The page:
Sugarbush Golf Course Review
Sugar Bush Golf Course
Teachers’ Comments: Long and tough.
Read all of GolfBlogger’s Michigan Golf Course Reviews
Sugarbush is a archetypal southeastern Michigan golf course, routed across relatively flat land through woods and around marsh. A tight course, with trees closely lining nearly every fairway, Sugarbush will test your skills — particularly off the tee.
Tee shots are critical, because Sugarbush is long and difficult. From the tips, the course stretches out to 7, 283 yards and plays to a very tough 75.6/146. A little further up, the tees are at 6914 yards and play to a 73.8/142. Bogey golfers should move up quite a bit to at least the tees at 6, 502 that play at 71.9/139. Even that’s tough. You may quite seriously even consider moving up to the tees at 5, 823 which play to a 69.3/123.
My favorite hole was the par 4 second. Coming in at 464 yards, it rises up from the tee box to a ridge flanked by mounding, where it plateaus for around a hundred yards.
From the plateau on the second, the fairway heads downward, wraps around a marshy finger, then rises again to the green. It’s a roller coaster of a ride.
Even better, the second offers an interesting tactical choice. On the second shot, a golfer must decide whether to take on the swamp to the elevated green, or play to the left. The shot to the left won’t get wet, but will require a good pitch and putt to make par.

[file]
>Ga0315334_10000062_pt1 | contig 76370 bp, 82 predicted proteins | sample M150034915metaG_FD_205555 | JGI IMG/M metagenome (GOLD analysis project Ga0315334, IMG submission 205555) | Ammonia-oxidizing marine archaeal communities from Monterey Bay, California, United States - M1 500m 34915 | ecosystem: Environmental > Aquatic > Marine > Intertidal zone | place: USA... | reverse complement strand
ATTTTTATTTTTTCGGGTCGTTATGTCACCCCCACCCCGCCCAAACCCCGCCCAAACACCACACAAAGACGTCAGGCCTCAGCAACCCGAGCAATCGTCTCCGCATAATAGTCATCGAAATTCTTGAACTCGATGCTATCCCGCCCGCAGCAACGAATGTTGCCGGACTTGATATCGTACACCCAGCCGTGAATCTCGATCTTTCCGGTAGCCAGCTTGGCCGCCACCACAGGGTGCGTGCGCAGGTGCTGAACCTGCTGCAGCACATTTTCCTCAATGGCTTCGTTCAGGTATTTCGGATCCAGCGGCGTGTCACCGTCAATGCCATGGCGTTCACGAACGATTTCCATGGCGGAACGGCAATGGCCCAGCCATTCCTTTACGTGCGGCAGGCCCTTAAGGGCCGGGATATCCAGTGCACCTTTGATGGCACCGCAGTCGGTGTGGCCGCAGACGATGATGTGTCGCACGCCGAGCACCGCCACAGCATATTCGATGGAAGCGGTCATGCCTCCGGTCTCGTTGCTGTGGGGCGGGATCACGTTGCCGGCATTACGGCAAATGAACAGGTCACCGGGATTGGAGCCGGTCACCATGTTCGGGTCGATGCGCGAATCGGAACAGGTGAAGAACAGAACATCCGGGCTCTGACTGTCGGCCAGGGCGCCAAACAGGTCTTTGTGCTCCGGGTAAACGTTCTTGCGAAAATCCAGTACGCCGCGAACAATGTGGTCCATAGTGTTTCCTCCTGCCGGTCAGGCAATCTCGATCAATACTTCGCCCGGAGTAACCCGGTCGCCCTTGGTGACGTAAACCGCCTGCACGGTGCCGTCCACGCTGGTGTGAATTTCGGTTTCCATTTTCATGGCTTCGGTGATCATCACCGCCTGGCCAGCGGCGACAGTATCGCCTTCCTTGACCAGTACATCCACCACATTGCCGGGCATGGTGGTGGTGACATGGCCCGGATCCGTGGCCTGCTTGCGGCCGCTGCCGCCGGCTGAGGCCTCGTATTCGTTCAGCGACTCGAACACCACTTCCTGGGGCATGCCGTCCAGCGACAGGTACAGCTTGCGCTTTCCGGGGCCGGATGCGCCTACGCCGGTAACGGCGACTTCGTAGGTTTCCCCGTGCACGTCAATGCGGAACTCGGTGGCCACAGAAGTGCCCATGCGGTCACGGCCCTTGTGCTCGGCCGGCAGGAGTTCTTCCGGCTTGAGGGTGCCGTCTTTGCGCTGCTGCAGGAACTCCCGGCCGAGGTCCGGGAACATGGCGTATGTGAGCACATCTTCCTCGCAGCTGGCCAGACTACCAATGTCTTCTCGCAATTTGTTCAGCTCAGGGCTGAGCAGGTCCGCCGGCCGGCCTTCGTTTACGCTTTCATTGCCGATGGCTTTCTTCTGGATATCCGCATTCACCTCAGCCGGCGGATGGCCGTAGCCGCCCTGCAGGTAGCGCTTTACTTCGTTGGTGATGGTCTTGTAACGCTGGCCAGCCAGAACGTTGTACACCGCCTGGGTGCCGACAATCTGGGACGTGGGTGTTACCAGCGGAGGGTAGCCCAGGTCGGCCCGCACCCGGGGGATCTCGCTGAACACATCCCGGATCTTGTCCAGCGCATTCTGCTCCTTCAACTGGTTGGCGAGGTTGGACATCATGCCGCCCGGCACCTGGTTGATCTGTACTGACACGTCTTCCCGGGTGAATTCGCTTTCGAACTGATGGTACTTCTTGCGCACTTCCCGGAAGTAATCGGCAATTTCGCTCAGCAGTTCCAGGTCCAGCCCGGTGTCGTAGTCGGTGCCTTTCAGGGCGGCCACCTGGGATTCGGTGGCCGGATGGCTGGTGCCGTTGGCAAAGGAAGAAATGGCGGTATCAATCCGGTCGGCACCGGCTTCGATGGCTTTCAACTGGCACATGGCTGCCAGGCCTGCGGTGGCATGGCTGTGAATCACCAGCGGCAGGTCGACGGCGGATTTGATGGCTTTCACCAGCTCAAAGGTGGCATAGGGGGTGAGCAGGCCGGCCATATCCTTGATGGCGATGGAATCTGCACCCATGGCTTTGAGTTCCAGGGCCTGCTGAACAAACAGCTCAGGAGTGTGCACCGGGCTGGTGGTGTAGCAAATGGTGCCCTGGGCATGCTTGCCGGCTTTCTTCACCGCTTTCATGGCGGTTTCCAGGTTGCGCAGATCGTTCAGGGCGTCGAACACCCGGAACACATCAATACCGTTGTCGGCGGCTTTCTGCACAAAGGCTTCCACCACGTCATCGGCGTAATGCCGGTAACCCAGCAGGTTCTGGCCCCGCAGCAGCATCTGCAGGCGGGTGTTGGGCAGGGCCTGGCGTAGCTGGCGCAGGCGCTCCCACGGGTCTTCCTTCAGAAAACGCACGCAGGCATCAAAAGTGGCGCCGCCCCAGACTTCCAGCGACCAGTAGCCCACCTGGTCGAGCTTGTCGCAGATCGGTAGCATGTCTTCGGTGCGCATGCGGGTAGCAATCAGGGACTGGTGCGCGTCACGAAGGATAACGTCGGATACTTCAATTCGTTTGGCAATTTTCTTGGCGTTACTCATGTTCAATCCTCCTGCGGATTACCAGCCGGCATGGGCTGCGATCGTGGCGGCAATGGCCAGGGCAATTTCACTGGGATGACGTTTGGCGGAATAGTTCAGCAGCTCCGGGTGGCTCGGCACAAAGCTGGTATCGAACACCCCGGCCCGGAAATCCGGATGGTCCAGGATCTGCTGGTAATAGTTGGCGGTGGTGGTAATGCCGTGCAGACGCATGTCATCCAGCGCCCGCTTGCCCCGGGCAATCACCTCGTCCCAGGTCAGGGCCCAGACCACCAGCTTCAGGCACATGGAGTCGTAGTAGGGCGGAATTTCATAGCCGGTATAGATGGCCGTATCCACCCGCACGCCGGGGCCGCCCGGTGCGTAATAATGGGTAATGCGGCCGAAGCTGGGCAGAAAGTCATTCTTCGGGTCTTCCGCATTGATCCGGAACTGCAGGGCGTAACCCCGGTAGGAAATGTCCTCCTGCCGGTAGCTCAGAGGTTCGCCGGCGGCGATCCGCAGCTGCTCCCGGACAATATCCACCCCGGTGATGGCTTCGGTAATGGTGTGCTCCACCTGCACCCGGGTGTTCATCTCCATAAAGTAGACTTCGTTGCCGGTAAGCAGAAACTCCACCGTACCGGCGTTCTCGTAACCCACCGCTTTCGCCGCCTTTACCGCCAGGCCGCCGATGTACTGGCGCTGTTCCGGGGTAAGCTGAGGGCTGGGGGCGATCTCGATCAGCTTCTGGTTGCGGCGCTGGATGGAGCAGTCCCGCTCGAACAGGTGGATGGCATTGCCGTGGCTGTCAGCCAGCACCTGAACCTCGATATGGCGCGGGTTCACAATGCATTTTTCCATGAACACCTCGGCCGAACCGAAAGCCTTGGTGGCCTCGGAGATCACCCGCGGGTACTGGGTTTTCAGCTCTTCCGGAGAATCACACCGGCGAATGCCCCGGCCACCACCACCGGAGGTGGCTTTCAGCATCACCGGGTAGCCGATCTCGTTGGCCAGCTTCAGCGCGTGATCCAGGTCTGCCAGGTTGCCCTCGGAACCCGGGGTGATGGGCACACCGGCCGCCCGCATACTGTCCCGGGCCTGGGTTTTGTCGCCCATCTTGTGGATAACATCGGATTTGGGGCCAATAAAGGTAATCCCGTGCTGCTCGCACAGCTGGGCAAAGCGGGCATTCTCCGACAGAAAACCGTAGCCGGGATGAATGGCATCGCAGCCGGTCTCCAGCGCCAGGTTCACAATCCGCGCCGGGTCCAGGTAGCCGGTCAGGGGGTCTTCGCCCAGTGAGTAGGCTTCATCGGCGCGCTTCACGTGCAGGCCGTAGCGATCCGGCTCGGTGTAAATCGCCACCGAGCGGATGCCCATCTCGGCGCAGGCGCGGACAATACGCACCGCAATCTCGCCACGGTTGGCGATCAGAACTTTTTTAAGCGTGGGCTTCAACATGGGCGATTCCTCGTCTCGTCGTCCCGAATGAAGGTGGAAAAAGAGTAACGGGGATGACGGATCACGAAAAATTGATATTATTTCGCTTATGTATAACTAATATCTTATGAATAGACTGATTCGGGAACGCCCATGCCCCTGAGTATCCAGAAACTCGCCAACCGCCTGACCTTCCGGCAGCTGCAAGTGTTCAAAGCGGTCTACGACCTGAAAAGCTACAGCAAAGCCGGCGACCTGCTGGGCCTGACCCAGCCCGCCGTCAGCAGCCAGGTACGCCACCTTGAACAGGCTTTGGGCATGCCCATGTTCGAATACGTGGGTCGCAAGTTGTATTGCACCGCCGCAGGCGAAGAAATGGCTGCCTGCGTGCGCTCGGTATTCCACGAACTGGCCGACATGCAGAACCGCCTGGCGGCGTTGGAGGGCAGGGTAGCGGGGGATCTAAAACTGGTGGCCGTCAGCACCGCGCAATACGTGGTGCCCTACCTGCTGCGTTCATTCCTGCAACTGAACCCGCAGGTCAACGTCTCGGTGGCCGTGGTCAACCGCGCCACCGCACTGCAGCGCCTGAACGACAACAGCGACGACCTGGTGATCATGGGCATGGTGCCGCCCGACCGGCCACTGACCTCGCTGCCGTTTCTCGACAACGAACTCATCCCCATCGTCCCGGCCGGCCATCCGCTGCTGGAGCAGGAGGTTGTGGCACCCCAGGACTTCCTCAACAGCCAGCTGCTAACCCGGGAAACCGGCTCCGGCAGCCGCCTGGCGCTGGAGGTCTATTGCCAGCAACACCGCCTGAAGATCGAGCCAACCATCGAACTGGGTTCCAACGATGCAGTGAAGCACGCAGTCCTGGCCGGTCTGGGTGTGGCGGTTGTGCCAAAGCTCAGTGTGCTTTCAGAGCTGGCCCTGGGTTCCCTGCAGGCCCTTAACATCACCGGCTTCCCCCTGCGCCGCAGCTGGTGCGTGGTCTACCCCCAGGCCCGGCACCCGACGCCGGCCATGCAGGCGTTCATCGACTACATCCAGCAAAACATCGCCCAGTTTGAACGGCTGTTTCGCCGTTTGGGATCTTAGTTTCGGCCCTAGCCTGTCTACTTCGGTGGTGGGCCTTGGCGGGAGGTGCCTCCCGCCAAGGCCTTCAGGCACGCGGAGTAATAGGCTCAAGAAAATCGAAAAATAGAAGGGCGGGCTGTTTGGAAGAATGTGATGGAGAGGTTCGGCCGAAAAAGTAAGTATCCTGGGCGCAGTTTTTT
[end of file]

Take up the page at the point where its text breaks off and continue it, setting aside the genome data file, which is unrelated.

Another great hole was the par 4 eighteenth. Whereas nearly every other hole on the course demands you bang the ball as far as possible off the tee, eighteen requires some caution. A marsh separates the fairway from the green and a long tee shot could reach the cattails.
Unfortunately, pace of play at Sugar Bush was very slow. Groups on the day I played were stacked up on every hole. I think that much of that has to do with the course length. There are always going to be those players who decide to “see all of the course” and play from the back tees. On a course of this length, that means extra shots on every hole — and because you are hitting longer clubs, more shots off line. That slows things down, and groups then back up.
Conditions on the day I played were average. The greens and tee boxes were in good shape. Fairways, however, were hit and miss. Overall, the whole course felt a bit shaggy around the edges.
In the, I enjoyed my round at Sugarbush, but it lacked a “hook” that would get me to return. If Sugarbush is your local daily fee option, it’s great. In fact, its business is a testimony to its popularity. But there are enough similar courses in southeast Michigan to keep it from standing out.
The Sugarbush Golf Course Review was first published February 27, 2020 from notes and photos taken on a round played July 19, 2019.
A Sugarbush photo tour follows: